I am in the enviable position to have the necessary resources available to conduct the research most interesting to me at this time.  Later on in my career, I hope to apply my training in psychology and public health to conduct research in order to develop public policies and programs that can successfully improve people’s health.  We focus so much of our attention on disease, but the major causes of death and disease are due to health related behaviors (e.g., tobacco use, over eating).  I would like to continue to research ways to help people improve their negative and positive health behaviors.

8.      What advice do you have for undergraduate students intending to pursue graduate-level studies and research?

The most important thing is start early.  Get involved in as much research as possible, go to as many conferences, and if possible present.  Start studying for the GRE early; it took me at least 100 hours of preparation.  There are dozens of reference books that will tell you what you need to do to get into grad school.  Read them because they are mostly correct.  The thing that cannot be stressed enough is the importance of selecting an advisor.  This is true in undergrad for your honours thesis, but it is critical for graduate school.  In a sense, I was lucky when applying to graduate schools; I did not have a clear understanding which schools were good, bad, or average – particularly the American schools.  Specifically, I focused on finding people I was interested in working with rather than schools I wanted to go to.  I contacted all of the people I wanted to work with via email, phone, and in person where possible.  When it comes to the selection process, as much as they are interviewing you, you need to interview them to make sure you can work with them for the next five plus years.  Regardless of how great a program, student, or advisor is, if the fit is not right, everyone loses.  Even at Ohio State, where the competition to get in is fierce and the faculty are amazing, I have peers who are stagnating, partially due to mismatch with their advisor and, as a result, a number of them have left the program.  I am lucky in that my advisor and I have very similar interests and we work well together. It has made all the difference in my research productivity.

One final note, if you do choose to go to grad school you need to prepare yourself for a big change in perspective.  Overnight you go from being one of the top students to being decidedly average, and if you don’t feel stupid on a regular basis, you’re probably doing something wrong and aren’t being challenged sufficiently. It gets better, but there will always be someone who is smarter, progressing faster and publishing more than you. You’ll need to make sure you don’t compare yourself to others and focus on challenging yourself based on your own goals (and those of your advisor).

9.      What individuals have influenced your thinking the most?

Except for the obvious choices of my advisors, I think I am too green to name someone who has influenced my thinking most with respect to psychology.  I will have to get back to you on that.  I will say that I have been enormously influenced by various mentors and teachers throughout my life.  When I think of the trajectory my life has taken, and try to pinpoint a single thing that has enabled me to pursue my goals, what is most salient to me is the impact that my second grade learning assistance teacher had while helping me to improve my reading skills.  I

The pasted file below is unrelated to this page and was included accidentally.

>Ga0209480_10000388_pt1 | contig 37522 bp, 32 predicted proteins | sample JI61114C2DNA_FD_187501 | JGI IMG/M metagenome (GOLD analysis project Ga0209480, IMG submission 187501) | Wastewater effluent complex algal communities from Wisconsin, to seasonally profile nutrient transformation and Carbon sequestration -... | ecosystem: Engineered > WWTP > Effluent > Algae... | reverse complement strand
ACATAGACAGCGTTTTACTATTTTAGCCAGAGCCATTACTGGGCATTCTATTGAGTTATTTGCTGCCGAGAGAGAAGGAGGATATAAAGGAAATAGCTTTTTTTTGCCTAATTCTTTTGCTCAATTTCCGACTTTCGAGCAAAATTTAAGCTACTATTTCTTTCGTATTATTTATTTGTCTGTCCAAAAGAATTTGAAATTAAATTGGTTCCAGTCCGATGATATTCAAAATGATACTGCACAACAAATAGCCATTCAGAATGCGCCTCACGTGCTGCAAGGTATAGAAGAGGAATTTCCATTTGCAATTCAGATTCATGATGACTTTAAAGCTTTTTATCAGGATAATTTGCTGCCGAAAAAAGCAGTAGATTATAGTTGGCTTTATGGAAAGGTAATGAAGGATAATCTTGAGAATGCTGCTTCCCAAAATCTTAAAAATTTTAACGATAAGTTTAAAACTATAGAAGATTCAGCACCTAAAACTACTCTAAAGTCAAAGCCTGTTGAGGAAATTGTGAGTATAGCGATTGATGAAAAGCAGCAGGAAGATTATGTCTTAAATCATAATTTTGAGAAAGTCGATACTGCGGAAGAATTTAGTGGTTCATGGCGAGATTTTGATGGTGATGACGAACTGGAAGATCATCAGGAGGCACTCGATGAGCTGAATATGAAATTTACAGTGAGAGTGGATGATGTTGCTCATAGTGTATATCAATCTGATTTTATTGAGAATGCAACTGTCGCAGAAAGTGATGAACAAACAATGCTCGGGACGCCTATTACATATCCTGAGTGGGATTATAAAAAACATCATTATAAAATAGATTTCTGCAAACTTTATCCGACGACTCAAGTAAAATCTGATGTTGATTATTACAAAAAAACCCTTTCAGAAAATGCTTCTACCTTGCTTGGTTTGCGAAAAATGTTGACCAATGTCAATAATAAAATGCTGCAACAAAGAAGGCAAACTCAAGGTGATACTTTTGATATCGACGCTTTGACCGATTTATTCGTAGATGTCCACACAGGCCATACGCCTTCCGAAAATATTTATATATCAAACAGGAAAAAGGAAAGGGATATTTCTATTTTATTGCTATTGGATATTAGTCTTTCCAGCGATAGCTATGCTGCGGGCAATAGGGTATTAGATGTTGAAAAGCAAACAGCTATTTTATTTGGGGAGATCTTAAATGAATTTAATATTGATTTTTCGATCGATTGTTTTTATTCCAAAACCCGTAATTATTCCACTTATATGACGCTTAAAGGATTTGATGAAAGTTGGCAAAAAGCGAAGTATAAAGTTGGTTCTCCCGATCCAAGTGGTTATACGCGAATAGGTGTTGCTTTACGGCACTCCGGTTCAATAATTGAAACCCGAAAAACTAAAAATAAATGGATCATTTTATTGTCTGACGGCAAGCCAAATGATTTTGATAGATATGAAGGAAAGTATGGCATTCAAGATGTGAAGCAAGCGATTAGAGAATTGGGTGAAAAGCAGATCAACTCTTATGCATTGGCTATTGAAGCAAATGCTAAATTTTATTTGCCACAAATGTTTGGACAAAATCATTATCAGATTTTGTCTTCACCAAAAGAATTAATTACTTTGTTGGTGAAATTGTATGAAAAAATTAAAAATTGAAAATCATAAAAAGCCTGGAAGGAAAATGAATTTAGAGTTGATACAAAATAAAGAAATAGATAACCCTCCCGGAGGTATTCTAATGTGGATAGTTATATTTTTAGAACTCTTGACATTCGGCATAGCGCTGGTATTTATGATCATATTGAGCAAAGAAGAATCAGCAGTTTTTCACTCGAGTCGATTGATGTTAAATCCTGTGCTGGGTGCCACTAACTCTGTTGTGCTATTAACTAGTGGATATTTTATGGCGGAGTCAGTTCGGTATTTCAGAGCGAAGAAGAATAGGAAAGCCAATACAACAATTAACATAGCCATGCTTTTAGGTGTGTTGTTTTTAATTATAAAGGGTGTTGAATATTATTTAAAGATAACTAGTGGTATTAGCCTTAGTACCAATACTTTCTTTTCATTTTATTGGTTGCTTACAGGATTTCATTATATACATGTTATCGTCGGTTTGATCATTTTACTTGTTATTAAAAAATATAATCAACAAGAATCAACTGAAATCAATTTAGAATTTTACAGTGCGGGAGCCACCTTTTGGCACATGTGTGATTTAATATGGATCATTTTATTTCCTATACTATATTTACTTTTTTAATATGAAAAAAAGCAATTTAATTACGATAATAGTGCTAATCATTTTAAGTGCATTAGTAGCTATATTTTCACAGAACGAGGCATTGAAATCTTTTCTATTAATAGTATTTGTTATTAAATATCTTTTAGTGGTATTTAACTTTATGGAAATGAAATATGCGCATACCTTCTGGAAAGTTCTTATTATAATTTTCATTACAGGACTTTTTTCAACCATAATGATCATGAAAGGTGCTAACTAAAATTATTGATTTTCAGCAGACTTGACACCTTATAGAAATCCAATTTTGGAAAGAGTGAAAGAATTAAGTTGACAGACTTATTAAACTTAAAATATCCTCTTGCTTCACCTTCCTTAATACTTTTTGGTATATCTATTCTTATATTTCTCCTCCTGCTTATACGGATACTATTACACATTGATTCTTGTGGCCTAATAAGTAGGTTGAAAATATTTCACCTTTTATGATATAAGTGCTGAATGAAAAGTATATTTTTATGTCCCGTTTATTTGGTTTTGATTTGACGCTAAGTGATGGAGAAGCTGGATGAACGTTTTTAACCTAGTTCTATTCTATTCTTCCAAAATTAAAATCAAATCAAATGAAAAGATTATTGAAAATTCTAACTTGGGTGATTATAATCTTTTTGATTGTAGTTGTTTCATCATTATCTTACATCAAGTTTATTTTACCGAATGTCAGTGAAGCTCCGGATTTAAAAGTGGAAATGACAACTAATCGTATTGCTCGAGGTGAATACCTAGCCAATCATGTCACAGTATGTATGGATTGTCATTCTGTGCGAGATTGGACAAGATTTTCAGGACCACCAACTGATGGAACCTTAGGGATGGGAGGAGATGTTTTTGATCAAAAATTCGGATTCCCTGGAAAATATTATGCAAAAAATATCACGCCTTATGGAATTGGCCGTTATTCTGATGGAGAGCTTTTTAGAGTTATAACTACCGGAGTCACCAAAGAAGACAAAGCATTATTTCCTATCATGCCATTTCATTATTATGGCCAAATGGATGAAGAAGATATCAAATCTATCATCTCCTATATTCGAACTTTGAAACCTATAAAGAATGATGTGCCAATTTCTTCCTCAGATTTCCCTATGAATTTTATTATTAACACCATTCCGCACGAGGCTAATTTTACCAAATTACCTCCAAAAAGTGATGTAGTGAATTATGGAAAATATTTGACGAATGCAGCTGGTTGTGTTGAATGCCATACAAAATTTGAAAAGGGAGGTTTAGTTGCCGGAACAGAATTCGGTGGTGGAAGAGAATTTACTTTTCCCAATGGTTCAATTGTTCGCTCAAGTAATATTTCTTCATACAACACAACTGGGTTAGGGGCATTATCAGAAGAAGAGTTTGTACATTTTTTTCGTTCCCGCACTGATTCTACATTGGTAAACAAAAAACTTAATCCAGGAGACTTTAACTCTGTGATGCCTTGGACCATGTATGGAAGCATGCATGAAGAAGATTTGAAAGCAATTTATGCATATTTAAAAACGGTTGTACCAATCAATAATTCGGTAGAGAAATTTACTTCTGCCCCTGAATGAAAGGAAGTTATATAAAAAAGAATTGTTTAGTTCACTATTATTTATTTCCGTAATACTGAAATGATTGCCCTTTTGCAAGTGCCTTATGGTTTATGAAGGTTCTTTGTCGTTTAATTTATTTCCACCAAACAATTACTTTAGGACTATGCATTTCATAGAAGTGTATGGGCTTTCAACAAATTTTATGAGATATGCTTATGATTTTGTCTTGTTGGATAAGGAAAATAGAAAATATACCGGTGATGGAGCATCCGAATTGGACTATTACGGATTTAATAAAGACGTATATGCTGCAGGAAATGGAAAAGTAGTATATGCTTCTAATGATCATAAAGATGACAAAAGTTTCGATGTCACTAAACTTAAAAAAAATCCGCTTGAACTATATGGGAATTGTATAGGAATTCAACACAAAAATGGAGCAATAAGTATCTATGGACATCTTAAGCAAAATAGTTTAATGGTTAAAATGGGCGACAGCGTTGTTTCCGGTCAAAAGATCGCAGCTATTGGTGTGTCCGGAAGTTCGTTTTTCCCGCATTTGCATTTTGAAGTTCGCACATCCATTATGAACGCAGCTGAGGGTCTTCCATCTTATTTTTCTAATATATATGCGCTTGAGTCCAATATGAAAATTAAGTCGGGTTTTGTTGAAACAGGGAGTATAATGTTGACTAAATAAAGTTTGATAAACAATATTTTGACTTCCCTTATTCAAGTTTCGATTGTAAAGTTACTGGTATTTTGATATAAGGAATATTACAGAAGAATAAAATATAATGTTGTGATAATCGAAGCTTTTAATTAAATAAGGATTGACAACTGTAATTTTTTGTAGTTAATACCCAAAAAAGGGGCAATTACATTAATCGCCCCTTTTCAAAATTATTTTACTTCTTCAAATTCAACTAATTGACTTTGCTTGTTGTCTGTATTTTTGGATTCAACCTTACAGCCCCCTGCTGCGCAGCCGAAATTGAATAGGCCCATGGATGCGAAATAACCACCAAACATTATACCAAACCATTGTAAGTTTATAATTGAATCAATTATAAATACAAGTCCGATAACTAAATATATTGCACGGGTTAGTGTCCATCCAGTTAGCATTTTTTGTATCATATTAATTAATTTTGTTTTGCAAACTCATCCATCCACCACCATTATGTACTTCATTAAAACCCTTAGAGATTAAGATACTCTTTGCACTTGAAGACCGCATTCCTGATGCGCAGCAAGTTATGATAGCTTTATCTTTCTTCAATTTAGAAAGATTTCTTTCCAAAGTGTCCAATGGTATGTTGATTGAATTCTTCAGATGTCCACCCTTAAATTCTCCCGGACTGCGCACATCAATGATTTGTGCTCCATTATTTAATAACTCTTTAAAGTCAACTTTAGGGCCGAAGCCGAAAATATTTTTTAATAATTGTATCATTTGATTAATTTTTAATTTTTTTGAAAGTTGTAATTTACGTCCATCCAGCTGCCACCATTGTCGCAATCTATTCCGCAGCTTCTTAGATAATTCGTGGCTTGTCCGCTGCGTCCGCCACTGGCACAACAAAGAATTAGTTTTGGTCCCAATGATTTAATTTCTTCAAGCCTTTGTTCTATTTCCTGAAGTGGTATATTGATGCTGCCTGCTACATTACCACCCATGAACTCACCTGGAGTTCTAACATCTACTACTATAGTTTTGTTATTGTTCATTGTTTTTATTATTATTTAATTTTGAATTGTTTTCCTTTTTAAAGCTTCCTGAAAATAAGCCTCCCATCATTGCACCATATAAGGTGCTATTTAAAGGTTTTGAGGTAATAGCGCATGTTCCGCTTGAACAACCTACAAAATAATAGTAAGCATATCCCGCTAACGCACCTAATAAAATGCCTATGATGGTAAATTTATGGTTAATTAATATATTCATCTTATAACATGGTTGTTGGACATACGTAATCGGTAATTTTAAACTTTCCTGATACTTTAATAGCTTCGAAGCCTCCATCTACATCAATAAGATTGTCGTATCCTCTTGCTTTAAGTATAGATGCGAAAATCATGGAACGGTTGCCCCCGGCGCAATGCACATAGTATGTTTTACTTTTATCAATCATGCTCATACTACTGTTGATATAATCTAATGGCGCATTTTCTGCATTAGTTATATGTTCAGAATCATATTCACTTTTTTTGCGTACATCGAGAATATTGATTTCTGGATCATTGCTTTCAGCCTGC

was told, in no uncertain terms, that I was not allowed to use the phrase “I can’t” ever again, followed by frequent reinforcement over the span of a year.  Looking back through the lens of my psychology training, I am certain that banning “I can’t” at such an early age had a much greater effect than simply changing my vocabulary. Asking the question “how do I,” rather than immediately saying “I can’t,” led to small successes that grew over time and helped me to develop a strong sense of personal agency, that has impacted every aspect of my life including how I approach my education and research.

10.  If you have any books to recommend for people, what would you recommend as seminal/influential/required reading?

For a general overview of judgment and decision-making, the Blackwell handbook is quite good.  It is a collection of chapters written by leading experts in various topics within judgment and decision-making.

The Blackwell Handbook of Judgment and Decision Making.  Eds Derek Koehler & Nigel Harvey, 2007

Heuristics and Biases is another collection of papers by various researchers, but it focuses on intuitive judgments, which is to particular interest to me.

Heuristics and Biases, The Psychology of Intuitive Judgment. Eds Gilovich, Griffin & Kahneman, 2002

A couple of more commercial books that deal with intuitive decision making that I really enjoyed:

Blink: The Power of Thinking without Thinking.  Malcolm Gladwell 2007

Nudge: Improving Decisions about Health, Wealth and Happiness.  Thayler & Sunstein 2009

License

Creative Commons Licence In-sight by Scott Douglas Jacobsen is licensed under a Creative Commons Attribution-NonCommercial-NoDerivs 3.0 Unported License.

Copyright

© Scott Douglas Jacobsen and In-sight, 2012-2013. Unauthorized use and/or duplication of this material without express and written permission from this blog’s author and/or owner is strictly prohibited. Excerpts and links may be used, provided that full and clear credit is given to Scott Douglas Jacobsen and In-sight with appropriate and specific direction to the original content.